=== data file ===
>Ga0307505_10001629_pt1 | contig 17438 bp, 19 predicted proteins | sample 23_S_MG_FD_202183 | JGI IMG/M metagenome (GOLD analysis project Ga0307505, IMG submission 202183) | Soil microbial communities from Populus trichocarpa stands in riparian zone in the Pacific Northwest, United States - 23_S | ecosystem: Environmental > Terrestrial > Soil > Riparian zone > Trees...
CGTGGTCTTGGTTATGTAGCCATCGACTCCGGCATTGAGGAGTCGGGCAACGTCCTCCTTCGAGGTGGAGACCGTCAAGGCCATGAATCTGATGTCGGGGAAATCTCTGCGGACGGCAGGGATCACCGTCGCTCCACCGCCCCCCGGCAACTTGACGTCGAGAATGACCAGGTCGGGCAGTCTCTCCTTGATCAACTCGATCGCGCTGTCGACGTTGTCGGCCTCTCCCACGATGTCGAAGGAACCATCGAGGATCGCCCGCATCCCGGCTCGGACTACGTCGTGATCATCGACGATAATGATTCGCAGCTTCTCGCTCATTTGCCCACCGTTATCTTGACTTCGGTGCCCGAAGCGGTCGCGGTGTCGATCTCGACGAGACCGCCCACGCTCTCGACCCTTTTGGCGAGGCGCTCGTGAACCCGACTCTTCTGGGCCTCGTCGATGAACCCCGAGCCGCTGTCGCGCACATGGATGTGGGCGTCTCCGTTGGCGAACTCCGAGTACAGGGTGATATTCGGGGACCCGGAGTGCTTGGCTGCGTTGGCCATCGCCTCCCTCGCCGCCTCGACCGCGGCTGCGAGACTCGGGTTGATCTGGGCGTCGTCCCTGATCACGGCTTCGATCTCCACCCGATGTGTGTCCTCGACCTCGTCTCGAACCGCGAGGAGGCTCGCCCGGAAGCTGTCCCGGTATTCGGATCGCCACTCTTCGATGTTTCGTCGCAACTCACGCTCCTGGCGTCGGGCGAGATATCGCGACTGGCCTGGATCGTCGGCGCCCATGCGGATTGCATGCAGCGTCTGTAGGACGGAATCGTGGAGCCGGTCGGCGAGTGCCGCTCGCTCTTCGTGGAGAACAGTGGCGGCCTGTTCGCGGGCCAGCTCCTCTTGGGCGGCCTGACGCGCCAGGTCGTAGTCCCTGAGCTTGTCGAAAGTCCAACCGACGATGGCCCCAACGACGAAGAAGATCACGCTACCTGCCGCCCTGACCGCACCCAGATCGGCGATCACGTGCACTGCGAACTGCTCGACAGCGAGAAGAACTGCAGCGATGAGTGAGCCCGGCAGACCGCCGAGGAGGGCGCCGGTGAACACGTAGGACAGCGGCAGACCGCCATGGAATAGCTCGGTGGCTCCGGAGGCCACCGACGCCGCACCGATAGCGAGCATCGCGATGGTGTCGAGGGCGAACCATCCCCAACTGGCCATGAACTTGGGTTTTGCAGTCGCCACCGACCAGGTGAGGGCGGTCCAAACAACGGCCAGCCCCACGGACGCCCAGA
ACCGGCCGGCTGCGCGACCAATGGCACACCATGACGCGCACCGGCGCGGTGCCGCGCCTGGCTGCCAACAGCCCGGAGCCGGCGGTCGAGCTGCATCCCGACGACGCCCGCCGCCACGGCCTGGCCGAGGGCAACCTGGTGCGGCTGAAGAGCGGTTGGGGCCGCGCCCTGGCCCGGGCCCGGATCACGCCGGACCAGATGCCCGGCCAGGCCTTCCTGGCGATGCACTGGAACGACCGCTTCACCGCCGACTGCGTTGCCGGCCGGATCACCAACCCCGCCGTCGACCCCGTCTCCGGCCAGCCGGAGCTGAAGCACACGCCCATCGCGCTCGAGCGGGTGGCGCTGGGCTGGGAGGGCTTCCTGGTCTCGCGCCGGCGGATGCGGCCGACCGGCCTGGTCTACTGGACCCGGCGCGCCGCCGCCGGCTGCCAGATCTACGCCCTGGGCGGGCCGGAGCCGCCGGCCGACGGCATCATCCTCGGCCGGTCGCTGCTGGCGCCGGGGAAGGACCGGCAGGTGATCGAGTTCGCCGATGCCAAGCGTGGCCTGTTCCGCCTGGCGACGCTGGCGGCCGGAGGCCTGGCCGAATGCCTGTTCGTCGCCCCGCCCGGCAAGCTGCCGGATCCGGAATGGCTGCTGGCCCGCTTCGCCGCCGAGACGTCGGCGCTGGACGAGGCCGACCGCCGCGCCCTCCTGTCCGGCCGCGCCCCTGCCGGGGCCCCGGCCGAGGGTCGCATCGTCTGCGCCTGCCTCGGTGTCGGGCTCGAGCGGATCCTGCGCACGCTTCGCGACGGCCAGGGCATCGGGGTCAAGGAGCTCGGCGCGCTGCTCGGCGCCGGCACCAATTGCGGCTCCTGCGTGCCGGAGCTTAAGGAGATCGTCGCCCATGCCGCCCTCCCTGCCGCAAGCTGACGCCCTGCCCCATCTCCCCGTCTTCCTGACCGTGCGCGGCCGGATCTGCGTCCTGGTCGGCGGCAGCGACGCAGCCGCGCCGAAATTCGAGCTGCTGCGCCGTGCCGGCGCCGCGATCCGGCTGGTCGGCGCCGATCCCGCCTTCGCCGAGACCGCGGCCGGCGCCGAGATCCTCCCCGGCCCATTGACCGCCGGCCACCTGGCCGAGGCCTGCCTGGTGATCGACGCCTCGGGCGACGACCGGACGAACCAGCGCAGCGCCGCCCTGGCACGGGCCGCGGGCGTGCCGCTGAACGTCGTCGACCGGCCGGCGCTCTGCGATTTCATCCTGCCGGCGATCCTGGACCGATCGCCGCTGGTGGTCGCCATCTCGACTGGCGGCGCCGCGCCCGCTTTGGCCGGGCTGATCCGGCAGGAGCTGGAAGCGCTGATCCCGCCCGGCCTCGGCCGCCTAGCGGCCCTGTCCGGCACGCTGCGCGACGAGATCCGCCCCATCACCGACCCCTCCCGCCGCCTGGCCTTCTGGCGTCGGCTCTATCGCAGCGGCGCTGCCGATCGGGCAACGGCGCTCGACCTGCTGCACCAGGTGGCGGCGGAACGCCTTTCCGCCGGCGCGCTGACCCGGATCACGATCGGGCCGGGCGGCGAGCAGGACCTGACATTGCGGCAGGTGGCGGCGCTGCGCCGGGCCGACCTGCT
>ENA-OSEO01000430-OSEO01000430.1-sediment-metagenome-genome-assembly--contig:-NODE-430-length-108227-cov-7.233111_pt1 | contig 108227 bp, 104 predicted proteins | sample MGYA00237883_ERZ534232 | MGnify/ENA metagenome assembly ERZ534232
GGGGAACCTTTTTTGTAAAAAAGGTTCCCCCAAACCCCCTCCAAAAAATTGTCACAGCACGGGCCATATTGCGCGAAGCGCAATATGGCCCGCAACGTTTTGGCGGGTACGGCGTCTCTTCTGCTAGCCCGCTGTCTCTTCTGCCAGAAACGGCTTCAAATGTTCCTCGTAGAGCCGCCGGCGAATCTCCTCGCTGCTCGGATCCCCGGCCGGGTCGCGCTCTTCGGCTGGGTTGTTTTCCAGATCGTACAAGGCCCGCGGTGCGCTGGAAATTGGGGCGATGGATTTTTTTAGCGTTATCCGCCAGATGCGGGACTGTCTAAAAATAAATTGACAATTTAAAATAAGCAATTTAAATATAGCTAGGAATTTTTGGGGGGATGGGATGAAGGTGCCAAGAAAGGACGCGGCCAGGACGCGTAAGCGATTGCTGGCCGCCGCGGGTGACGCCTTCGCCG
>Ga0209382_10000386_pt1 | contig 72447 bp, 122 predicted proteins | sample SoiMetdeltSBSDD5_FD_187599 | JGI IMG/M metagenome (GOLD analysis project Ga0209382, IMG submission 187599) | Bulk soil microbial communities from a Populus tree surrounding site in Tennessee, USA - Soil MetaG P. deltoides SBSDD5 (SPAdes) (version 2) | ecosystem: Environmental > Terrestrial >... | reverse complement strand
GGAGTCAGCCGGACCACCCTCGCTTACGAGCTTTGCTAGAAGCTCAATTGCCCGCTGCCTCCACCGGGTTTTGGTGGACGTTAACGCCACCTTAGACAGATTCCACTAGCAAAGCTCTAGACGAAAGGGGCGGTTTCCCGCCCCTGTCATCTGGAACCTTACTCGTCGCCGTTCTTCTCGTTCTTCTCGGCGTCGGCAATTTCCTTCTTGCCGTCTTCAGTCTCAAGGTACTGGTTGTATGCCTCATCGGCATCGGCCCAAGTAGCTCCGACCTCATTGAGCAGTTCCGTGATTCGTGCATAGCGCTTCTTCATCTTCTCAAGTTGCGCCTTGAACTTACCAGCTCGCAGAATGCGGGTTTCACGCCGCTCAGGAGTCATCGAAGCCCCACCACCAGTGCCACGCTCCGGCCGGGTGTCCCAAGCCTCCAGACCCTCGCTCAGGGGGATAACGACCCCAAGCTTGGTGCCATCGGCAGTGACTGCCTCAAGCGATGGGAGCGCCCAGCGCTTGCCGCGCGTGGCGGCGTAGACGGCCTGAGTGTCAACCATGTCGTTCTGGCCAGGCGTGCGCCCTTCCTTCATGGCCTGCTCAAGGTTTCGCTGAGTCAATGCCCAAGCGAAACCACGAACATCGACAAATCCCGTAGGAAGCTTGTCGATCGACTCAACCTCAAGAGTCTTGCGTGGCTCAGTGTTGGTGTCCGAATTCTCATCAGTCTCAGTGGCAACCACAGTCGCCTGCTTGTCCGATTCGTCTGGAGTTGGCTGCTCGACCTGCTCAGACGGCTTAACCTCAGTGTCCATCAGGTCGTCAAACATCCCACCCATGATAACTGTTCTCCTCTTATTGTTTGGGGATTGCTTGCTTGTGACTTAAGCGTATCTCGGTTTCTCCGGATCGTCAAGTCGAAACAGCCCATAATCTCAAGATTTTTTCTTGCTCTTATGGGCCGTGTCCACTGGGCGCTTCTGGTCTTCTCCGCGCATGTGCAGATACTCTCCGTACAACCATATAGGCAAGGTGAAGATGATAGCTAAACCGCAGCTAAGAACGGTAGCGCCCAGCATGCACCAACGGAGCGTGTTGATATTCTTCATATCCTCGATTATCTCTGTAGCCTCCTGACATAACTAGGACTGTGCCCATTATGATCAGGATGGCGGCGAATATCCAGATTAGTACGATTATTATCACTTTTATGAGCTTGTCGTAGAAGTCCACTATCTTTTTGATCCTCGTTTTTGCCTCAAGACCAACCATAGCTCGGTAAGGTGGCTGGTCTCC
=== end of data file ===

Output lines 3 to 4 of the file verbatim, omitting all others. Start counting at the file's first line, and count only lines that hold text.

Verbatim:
ACCGGCCGGCTGCGCGACCAATGGCACACCATGACGCGCACCGGCGCGGTGCCGCGCCTGGCTGCCAACAGCCCGGAGCCGGCGGTCGAGCTGCATCCCGACGACGCCCGCCGCCACGGCCTGGCCGAGGGCAACCTGGTGCGGCTGAAGAGCGGTTGGGGCCGCGCCCTGGCCCGGGCCCGGATCACGCCGGACCAGATGCCCGGCCAGGCCTTCCTGGCGATGCACTGGAACGACCGCTTCACCGCCGACTGCGTTGCCGGCCGGATCACCAACCCCGCCGTCGACCCCGTCTCCGGCCAGCCGGAGCTGAAGCACACGCCCATCGCGCTCGAGCGGGTGGCGCTGGGCTGGGAGGGCTTCCTGGTCTCGCGCCGGCGGATGCGGCCGACCGGCCTGGTCTACTGGACCCGGCGCGCCGCCGCCGGCTGCCAGATCTACGCCCTGGGCGGGCCGGAGCCGCCGGCCGACGGCATCATCCTCGGCCGGTCGCTGCTGGCGCCGGGGAAGGACCGGCAGGTGATCGAGTTCGCCGATGCCAAGCGTGGCCTGTTCCGCCTGGCGACGCTGGCGGCCGGAGGCCTGGCCGAATGCCTGTTCGTCGCCCCGCCCGGCAAGCTGCCGGATCCGGAATGGCTGCTGGCCCGCTTCGCCGCCGAGACGTCGGCGCTGGACGAGGCCGACCGCCGCGCCCTCCTGTCCGGCCGCGCCCCTGCCGGGGCCCCGGCCGAGGGTCGCATCGTCTGCGCCTGCCTCGGTGTCGGGCTCGAGCGGATCCTGCGCACGCTTCGCGACGGCCAGGGCATCGGGGTCAAGGAGCTCGGCGCGCTGCTCGGCGCCGGCACCAATTGCGGCTCCTGCGTGCCGGAGCTTAAGGAGATCGTCGCCCATGCCGCCCTCCCTGCCGCAAGCTGACGCCCTGCCCCATCTCCCCGTCTTCCTGACCGTGCGCGGCCGGATCTGCGTCCTGGTCGGCGGCAGCGACGCAGCCGCGCCGAAATTCGAGCTGCTGCGCCGTGCCGGCGCCGCGATCCGGCTGGTCGGCGCCGATCCCGCCTTCGCCGAGACCGCGGCCGGCGCCGAGATCCTCCCCGGCCCATTGACCGCCGGCCACCTGGCCGAGGCCTGCCTGGTGATCGACGCCTCGGGCGACGACCGGACGAACCAGCGCAGCGCCGCCCTGGCACGGGCCGCGGGCGTGCCGCTGAACGTCGTCGACCGGCCGGCGCTCTGCGATTTCATCCTGCCGGCGATCCTGGACCGATCGCCGCTGGTGGTCGCCATCTCGACTGGCGGCGCCGCGCCCGCTTTGGCCGGGCTGATCCGGCAGGAGCTGGAAGCGCTGATCCCGCCCGGCCTCGGCCGCCTAGCGGCCCTGTCCGGCACGCTGCGCGACGAGATCCGCCCCATCACCGACCCCTCCCGCCGCCTGGCCTTCTGGCGTCGGCTCTATCGCAGCGGCGCTGCCGATCGGGCAACGGCGCTCGACCTGCTGCACCAGGTGGCGGCGGAACGCCTTTCCGCCGGCGCGCTGACCCGGATCACGATCGGGCCGGGCGGCGAGCAGGACCTGACATTGCGGCAGGTGGCGGCGCTGCGCCGGGCCGACCTGCT
>ENA-OSEO01000430-OSEO01000430.1-sediment-metagenome-genome-assembly--contig:-NODE-430-length-108227-cov-7.233111_pt1 | contig 108227 bp, 104 predicted proteins | sample MGYA00237883_ERZ534232 | MGnify/ENA metagenome assembly ERZ534232